How strong are the fields in non-Tour events?

Looking for just ball park figures here, obviously there will be a lot of variation. Here are a few questions and a few guesses:

(1) How difficult is it to qualify for the US Open?
The answer obviously depends on the sectional tournament you’re in, but I’m guessing it’s quite a bit more difficult than making the cut at a PGA Tour event. It seems to take about -0.25 SG/round to make the cut in an average PGA Tour event; I’m guessing it takes closer to +1 - +1.5 SG/round to make it through sectionals. So a player like Jason Kokrak might be around 50-50 to make it.

I actually think it’s easier to get in through a smaller sectional than trying to get through the gauntlet in Ohio. But that’s something that bears further study.

(2) How difficult is it to get through Monday Qualifying?
Obviously not every qualifying is like the one for the Phoenix Open (which was basically a 18-hole Korn Ferry Tour tournament) where you probably needed like +3 SG to get in. But I’m guessing it’s still tougher than a Mini Tour event, so you’ll probably need a +1 SG on average.

(3) How tough is it to win a mini-tour event?
I’ve seen some of these fields. The winners are generally former college stars trying to make it to the PGA Tour. Field size is usually 15-30 and only half the players are competitive but you need to go low to win. My guess is 0 SG, though this will vary a lot.

(4) How competitive are the independent events?
There are quite a few 72-hole tournaments with purses ranging from 50-300K that are not part of any tour, like the Pebble Beach Invitational, Colorado State open, Long Beach Open, etc. Many of them are State Championships run by the state golf associations, and have a good list of sponsors. Given the purses, I’m actually surprised that they don’t attract a stronger field than they do. It’s not uncommon for PGA Tour players to participate in these types of events and they usually do not win. I’m guessing +1 SG/round will be pretty competitive, maybe about as tough to win as a Champions Tour event.

(5) How good are the top club pros?
Many top club pros are actually former (or current!) mini tour aces and some were (successful!) PGA Tour pros in the past. Many of them are top players in the independent events. I’m guessing that winning the PGA Club Pro Championship would be on par with winning the biggest independent events, so I’ll guess that +1 SG/round would have a decent chance.

There is a good description of how DG incorporates field strength into their SG numbers here - it’s called true stroked gained.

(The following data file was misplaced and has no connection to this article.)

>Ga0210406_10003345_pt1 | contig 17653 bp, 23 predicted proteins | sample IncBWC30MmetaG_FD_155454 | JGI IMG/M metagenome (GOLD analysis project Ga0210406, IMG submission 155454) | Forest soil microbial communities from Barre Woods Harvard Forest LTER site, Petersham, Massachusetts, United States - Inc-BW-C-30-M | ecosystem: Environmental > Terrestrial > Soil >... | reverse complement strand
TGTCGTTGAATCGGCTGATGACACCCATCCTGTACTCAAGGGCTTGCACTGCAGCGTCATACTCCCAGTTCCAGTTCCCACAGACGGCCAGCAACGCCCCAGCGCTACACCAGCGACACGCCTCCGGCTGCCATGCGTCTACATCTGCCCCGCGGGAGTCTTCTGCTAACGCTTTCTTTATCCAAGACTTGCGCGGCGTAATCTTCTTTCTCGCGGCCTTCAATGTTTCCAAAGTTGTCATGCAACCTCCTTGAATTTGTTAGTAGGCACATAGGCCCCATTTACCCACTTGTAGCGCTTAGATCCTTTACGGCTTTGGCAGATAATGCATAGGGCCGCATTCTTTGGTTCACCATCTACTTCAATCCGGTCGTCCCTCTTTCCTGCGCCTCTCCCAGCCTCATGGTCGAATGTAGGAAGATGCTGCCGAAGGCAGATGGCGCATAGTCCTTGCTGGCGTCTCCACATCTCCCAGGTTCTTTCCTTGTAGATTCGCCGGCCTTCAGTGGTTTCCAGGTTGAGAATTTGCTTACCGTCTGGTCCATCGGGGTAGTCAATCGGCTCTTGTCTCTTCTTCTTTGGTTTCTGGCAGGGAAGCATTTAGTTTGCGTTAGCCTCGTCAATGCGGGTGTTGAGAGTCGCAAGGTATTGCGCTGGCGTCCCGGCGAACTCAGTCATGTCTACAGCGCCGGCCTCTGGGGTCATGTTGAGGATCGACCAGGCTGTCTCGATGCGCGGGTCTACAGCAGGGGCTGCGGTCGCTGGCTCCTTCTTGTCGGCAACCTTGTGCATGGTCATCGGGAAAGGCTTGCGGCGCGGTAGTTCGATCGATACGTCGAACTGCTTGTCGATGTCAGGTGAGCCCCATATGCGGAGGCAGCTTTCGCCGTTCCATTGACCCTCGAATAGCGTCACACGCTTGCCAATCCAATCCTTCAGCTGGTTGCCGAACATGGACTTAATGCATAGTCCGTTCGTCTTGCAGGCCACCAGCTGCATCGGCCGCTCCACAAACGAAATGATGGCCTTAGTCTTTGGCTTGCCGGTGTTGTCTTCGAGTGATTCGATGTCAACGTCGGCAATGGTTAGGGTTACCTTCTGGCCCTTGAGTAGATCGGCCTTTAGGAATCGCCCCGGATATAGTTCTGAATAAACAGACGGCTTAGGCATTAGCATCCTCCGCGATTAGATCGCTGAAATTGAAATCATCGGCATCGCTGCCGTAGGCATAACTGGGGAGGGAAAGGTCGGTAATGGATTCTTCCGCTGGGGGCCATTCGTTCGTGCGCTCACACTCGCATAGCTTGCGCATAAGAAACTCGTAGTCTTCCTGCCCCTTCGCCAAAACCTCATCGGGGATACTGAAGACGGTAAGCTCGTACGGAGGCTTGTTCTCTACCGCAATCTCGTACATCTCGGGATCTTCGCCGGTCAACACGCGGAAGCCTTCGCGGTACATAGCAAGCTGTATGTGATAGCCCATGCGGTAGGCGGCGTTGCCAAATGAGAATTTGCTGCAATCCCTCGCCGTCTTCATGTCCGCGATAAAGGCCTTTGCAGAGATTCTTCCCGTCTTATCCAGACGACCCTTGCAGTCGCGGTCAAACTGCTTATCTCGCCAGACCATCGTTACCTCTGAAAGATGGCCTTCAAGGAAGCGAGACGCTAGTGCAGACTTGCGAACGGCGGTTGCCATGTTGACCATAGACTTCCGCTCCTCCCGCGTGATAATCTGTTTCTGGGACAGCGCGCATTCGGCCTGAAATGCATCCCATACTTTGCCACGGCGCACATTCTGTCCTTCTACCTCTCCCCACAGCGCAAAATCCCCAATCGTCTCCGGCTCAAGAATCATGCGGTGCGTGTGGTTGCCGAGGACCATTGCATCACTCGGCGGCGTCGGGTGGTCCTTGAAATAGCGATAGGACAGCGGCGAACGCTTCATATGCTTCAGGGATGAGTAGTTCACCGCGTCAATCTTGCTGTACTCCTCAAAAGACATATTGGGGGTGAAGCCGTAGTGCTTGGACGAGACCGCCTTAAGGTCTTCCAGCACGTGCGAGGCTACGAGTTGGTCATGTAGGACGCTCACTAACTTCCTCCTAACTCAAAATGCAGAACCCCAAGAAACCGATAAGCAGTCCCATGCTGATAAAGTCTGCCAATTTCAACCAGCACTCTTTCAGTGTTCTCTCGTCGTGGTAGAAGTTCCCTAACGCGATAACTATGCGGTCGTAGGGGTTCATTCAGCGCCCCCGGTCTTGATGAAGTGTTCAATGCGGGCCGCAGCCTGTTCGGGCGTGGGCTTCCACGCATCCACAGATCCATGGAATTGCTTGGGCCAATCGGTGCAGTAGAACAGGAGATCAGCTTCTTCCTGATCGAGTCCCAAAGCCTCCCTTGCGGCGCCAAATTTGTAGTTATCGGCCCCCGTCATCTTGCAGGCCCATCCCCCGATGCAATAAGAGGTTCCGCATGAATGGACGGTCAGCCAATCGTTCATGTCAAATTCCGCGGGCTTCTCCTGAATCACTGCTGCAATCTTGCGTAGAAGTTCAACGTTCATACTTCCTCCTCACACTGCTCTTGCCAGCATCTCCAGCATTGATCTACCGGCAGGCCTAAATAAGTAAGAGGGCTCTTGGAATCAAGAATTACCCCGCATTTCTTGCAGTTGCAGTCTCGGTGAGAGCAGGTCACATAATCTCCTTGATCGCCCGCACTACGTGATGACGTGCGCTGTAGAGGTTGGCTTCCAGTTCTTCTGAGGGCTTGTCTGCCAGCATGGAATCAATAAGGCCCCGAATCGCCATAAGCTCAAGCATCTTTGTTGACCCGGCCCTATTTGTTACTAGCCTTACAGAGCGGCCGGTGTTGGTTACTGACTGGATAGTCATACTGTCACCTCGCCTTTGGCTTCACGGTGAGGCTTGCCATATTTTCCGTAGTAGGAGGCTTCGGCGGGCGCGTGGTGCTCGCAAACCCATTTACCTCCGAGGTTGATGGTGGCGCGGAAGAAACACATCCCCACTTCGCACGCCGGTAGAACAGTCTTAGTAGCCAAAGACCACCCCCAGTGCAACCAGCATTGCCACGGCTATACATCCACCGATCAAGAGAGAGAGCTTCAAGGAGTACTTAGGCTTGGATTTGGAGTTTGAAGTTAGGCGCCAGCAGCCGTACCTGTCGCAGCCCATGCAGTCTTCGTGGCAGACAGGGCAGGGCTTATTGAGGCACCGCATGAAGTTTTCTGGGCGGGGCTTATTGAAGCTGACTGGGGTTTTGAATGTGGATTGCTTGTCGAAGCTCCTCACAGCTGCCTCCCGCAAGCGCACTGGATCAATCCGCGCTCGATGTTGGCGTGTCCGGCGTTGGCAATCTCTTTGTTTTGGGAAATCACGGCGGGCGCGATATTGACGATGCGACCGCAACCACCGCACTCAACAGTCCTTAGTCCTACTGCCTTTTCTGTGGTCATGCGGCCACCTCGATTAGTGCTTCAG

For example, you estimate that to get through a Monday qualifier it would take about +1 SG on average over the field to get in. With a large field every week, this on the surface looks like it would be pretty hard to do. But you have to incorporate the fact that the players in these events are much lower than a typical PGA tour player.

Let’s take an extreme example and say that Jon Rahm decided to try and Monday Qualify. Rahm averages 1.88 SG/Round (non field adjusted) in 2021. But when you add in the fact that Rahm is averaging 1.8 strokes per round better than the best players in the world each week, it becomes even more impressive. If Rahm were to only play mini tour events the rest of the year, his raw SG numbers would undoubtedly be even better because his competition is weaker and thus his scores versus the average are even larger.

So in your example, is it very difficult for a mini tour player to Monday qualify? Yes, because they are typically playing against players of equal quality each week and averaging +1SG is difficult when doing apples to apples. But would it be difficult for one of the best players in the world? Likely not. So it really depends on “who” is trying to win these events that you’ve listed

By the way, I’m talking about SG as Datagolf defines it, so it’s an apples to apples comparison. So if Rahm averages +1.88 SG/round, I’m guessing he’ll be successful in Monday Qualifying ~60% of the time and a similar rate for US Open sectional qualifying (this one is 36 holes).

I have seen many examples of 0 and +0.5 SG/round golfers trying the US Open qualifying and independent events. They do win at a high rate and almost always finish high, but they seem to succeed less than 50% of the time.